Governor focused on making 'communities count'
By G. Michael Dobbs
SPRINGFIELD -- Gov. Deval Patrick doesn't know if the state has hit its economic bottom, but he did share at a press conference on Tuesday that 4,900 jobs were added in Massachusetts last month.
Patrick, at Emerson Wright Park in the city's South End neighborhood to announce his "Communities Count" initiative, said the economic advisors with whom he regularly meets believes the state's economy will see an upturn in the fourth quarter of this year. He added the experts believe the Commonwealth's recovery may be more gradual than other parts of the country.
Knowing that an economic turnaround won't happen overnight, Patrick said that his administration is focusing on "wise investments" that aren't all "glamorous or dramatic that are going to assure a strong foundation for economic growth going forward."
Patrick, Lt. Gov. Tim Murray and Mayor Domenic Sarno were among the officials at the announcement. Prior to the press conference, Patrick toured a home on Wendell Place that was undergoing insulation installation as part of the weatherization services offered to qualified families by Springfield Partners for Community Action (SPCA).
Springfield is the first city in the state to qualify for the "Communities Count" initiative, which should spread to other municipalities that have developed comprehensive development plans.
The initiative will leverage $6 million in state and federal dollars to be used to address job creation, neighborhood stabilization and offer resources for businesses.
In Springfield, $1 million of that fund will be used to buy, rehabilitate and redevelop foreclosed and vacant properties in the South End.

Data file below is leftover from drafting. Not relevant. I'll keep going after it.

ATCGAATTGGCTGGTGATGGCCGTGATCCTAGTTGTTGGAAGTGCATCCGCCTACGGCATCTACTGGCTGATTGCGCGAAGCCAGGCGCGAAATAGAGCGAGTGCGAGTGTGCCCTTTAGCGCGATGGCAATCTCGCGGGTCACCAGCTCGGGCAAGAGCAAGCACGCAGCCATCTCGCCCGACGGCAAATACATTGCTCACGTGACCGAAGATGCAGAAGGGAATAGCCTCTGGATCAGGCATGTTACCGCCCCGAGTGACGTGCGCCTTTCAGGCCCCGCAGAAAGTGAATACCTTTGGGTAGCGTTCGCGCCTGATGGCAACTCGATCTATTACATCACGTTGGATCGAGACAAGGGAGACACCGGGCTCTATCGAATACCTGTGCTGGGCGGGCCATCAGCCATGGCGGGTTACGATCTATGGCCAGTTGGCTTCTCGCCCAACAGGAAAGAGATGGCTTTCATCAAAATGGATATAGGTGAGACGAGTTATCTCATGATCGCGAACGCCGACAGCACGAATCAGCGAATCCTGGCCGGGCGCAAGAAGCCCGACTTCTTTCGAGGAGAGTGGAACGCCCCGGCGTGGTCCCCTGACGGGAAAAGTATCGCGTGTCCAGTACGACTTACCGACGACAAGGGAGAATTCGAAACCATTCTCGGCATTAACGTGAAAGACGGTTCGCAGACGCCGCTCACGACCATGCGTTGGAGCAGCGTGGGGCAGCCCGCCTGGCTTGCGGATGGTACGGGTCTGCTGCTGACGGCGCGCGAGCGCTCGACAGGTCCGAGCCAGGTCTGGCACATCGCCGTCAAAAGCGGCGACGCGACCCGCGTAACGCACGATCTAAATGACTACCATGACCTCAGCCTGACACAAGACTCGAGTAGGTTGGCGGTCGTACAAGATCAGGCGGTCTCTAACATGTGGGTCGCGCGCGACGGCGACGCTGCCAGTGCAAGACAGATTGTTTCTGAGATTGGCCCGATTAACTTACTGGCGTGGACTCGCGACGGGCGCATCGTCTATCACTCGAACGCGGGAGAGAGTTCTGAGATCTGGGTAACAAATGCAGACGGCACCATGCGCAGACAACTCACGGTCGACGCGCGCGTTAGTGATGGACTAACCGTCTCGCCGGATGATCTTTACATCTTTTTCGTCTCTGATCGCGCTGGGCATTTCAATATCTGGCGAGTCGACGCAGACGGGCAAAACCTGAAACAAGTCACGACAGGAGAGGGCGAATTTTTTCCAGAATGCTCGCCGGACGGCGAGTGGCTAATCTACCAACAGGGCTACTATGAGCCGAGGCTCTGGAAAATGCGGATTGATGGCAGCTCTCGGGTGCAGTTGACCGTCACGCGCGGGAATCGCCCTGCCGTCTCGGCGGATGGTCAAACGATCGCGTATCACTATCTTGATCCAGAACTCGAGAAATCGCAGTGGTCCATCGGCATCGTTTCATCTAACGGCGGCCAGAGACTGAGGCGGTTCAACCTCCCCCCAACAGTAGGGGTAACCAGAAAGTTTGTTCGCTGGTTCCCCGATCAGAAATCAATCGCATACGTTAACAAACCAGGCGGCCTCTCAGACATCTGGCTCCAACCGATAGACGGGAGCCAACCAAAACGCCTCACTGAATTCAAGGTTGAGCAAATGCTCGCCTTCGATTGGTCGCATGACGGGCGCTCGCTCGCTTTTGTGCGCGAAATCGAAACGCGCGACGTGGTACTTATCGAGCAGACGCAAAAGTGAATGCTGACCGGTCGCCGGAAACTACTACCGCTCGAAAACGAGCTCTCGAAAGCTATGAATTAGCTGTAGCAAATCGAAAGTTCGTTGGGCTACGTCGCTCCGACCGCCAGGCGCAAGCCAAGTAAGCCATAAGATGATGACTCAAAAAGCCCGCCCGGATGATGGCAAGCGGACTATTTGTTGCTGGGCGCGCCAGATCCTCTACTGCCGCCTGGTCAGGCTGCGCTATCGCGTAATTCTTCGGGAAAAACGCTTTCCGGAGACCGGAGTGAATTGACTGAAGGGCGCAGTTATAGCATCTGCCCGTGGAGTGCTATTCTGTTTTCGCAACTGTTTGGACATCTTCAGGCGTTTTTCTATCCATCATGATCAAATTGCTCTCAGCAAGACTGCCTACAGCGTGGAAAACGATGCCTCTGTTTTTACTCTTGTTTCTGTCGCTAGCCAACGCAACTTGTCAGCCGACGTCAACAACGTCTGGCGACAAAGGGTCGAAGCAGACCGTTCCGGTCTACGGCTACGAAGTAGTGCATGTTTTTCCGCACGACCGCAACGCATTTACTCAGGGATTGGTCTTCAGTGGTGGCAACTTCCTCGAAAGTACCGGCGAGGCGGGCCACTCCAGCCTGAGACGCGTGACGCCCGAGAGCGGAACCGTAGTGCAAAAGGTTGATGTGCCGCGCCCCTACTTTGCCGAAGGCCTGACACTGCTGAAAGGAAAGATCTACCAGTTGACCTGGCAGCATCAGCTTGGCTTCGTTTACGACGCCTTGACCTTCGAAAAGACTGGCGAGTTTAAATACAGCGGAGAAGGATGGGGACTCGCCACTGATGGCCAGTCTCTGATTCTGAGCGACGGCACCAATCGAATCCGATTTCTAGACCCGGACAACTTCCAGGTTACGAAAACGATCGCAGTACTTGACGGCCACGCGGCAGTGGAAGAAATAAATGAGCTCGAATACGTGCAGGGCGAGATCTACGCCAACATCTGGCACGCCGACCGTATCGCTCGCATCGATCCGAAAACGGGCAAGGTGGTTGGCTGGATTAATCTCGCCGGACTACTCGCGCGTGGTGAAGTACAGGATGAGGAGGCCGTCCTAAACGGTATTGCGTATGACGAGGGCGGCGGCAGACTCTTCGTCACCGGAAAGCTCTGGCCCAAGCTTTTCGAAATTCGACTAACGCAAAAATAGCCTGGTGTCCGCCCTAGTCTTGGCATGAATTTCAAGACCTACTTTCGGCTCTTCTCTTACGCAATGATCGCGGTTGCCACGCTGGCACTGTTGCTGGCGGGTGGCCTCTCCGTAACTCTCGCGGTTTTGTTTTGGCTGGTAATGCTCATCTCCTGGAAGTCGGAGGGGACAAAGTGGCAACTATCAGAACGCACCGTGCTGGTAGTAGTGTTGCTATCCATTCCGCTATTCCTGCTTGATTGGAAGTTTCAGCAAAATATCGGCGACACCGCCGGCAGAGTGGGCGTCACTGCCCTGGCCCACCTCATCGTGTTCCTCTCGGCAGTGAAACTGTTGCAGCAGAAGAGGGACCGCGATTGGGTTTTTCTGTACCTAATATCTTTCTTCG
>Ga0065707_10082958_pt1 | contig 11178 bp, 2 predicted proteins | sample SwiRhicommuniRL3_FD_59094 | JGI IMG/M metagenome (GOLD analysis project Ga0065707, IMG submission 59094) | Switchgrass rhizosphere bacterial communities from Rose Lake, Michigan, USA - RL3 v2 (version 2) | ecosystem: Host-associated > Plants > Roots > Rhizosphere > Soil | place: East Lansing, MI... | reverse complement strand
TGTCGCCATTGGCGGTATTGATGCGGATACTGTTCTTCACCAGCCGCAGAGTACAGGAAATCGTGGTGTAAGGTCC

Over the next three years, the state will allocate, in conjunction with federal, local and private funds, almost $5 million to provide weatherization upgrades to 500 low-income homeowners.
Patrick also announced that Springfield has been designated a Gateway Cities Park Program City, which will allow the city additional funding for environmental cleanup, planning and construction of park facilities.
"Communities Count" will also fund two youth work programs. SPCA and YouthBuild will create a youth energy conservation/efficiency employment program in the South End, while the Boston-based youth development organization Roca will partner with Hampden County Sheriff Michael Ashe to provide self-sufficiency training for high-risk young people in the South End.
Two upcoming events are also part of the overall initiative. There will be a foreclosure help workshop on July 23 at the Chestnut Middle School to assist people facing foreclosure. There will also be a workshop for small businesses in Springfield, although the date has not yet been set for it.
"Our best days are ahead of us if we can lean on each other and invest in each other," Patrick said.